The Manhattan Projects
The transformational Panasonic project has been projected to create 4,000 additional jobs created by suppliers and community businesses, according to a Wichita State University economic impact study. Some of that will come from longtime Panasonic partners. And some may come from companies who already found Kansas to their liking.
Semiconductor device manufacturer Radiation Detection Technologies, which employs 22 professionals, will create 30 new jobs over the next five years with a $4 million investment to construct a new facility and purchase new semiconductor processing equipment at its site in Manhattan, Kansas, home to Kansas State University’s Semiconductor Materials and Radiological Technologies (SMART) Lab where the company was founded in 2011. To meet the increase in demand for new and better semiconductors, the company says it is investing in better production capabilities, more square footage, more employees and additional equipment to manufacture semiconductor devices ranging from radiation detection to electric vehicle semiconductor power chips.
“Radiation Detection Technologies’ investment shows that Kansas businesses are not just keeping up with technological trends — they’re setting them,” Governor Laura Kelly said.
Another firm, Vancouver-based HydroGraph Clean Power, also was founded based on technology developed at Kansas State University. The company, a manufacturer of high-quality nanomaterials and alternative-energy fuels, announced in June 2022 the opening of a manufacturing facility in Manhattan for the production of graphene using its patented Hyperion detonation process, which the company says produces the highest quality graphene at the lowest cost and in the most environmentally friendly manner due to its low energy consumption and absence of emissions.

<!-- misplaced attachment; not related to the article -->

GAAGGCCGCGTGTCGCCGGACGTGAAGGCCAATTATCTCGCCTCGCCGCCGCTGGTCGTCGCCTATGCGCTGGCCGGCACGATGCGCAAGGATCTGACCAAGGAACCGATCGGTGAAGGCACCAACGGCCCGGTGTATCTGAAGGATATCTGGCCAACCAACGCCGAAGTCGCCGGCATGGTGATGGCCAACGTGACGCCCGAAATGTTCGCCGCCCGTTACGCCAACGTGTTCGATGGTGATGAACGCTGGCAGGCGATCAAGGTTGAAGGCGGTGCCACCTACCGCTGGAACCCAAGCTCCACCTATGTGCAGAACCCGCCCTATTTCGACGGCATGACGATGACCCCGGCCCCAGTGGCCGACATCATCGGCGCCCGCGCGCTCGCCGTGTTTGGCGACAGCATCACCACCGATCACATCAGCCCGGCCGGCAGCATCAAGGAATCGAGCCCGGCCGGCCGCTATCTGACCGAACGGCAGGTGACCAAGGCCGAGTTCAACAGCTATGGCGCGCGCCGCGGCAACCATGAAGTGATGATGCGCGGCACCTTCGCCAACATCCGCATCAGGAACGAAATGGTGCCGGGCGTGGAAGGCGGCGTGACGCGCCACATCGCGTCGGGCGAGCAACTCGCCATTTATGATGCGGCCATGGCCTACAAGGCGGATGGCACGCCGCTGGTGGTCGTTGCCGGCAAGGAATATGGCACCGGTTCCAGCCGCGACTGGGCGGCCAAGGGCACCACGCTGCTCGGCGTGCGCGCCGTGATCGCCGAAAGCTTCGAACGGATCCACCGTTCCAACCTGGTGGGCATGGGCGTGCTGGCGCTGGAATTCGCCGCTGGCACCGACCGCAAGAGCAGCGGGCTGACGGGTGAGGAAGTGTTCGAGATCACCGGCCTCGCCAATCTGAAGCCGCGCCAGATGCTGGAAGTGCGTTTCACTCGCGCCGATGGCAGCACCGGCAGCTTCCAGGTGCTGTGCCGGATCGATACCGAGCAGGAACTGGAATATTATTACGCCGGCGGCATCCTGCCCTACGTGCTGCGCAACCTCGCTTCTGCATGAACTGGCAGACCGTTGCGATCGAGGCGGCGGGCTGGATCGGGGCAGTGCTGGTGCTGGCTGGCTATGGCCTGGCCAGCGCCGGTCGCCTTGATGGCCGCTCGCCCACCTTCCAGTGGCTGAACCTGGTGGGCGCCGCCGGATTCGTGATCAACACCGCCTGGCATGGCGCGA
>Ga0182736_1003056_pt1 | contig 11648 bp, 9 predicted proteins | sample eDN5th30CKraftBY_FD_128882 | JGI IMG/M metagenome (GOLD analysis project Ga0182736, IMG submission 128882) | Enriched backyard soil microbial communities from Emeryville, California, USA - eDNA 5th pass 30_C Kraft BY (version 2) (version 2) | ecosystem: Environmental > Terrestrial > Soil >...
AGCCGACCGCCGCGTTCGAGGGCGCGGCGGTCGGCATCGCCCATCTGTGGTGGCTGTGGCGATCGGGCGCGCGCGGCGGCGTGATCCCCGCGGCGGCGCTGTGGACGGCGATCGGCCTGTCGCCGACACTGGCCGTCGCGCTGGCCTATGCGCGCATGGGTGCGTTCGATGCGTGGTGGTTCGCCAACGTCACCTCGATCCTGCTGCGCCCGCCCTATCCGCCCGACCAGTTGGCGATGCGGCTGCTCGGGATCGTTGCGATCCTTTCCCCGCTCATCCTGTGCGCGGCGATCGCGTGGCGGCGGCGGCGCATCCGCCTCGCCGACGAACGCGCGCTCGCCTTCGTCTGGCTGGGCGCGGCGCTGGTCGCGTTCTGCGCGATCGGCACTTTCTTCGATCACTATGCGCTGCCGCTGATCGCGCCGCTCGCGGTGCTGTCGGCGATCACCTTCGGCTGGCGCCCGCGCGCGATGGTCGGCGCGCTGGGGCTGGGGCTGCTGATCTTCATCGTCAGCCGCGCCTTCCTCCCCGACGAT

“This facility is the pinnacle in research and development,” said Dr. Chris Sorensen, vice president R&D and Cortelyou-Rust university distinguished professor of physics and university distinguished teaching scholar at KSU. “Our new space allows the science to flourish and, as a result, will allow graphene to live up to its potential to change the world.” The method was discovered when he and colleagues were using controlled detonations to create an aerosol gel. “All of this started as curiosity-based research,” Sorensen told a university publication in spring 2022. “Land-grant universities were founded on the idea that research and creative ideas formulated at the state university would yield useful technologies. That is exactly what happened here. Moreover, this type of intellectual property collaboration could be the future for K-State.”
Stuart Jara, CEO, HydroGraph Clean Power, says his company’s uniquely produced graphene (above) has a role to play in improving composites and in the light-weighting of vehicles.
Photos courtesy of HydroGraph
Asked how the company’s products might fit into the state’s emerging EV/battery industry, HydroGraph CEO Stuart Jara tells me, “Our graphene production capabilities fit well regionally, as we currently produce in Manhattan, Kansas, with a capacity in 2023 of approximately 50 metric tons and are designed to scale with customer demand, offering the option to produce adjacent to any production facility. HydroGraph is working with a customer involving energy storage but feels graphene can play a much larger role in composites as a whole. HydroGraph sees a large opportunity for graphene to achieve outsized performance improvements in light-weighting vehicles and improving composite vessels for hydrogen storage, for example.”
Manhattan in particular has a large potential for growth, he says. “We are currently hiring across multiple functions and are growing that team rapidly. As the company grows we will likely look to other areas, in particular [those] with abundant acetylene as it is our primary feedstock, for additional production facilities.”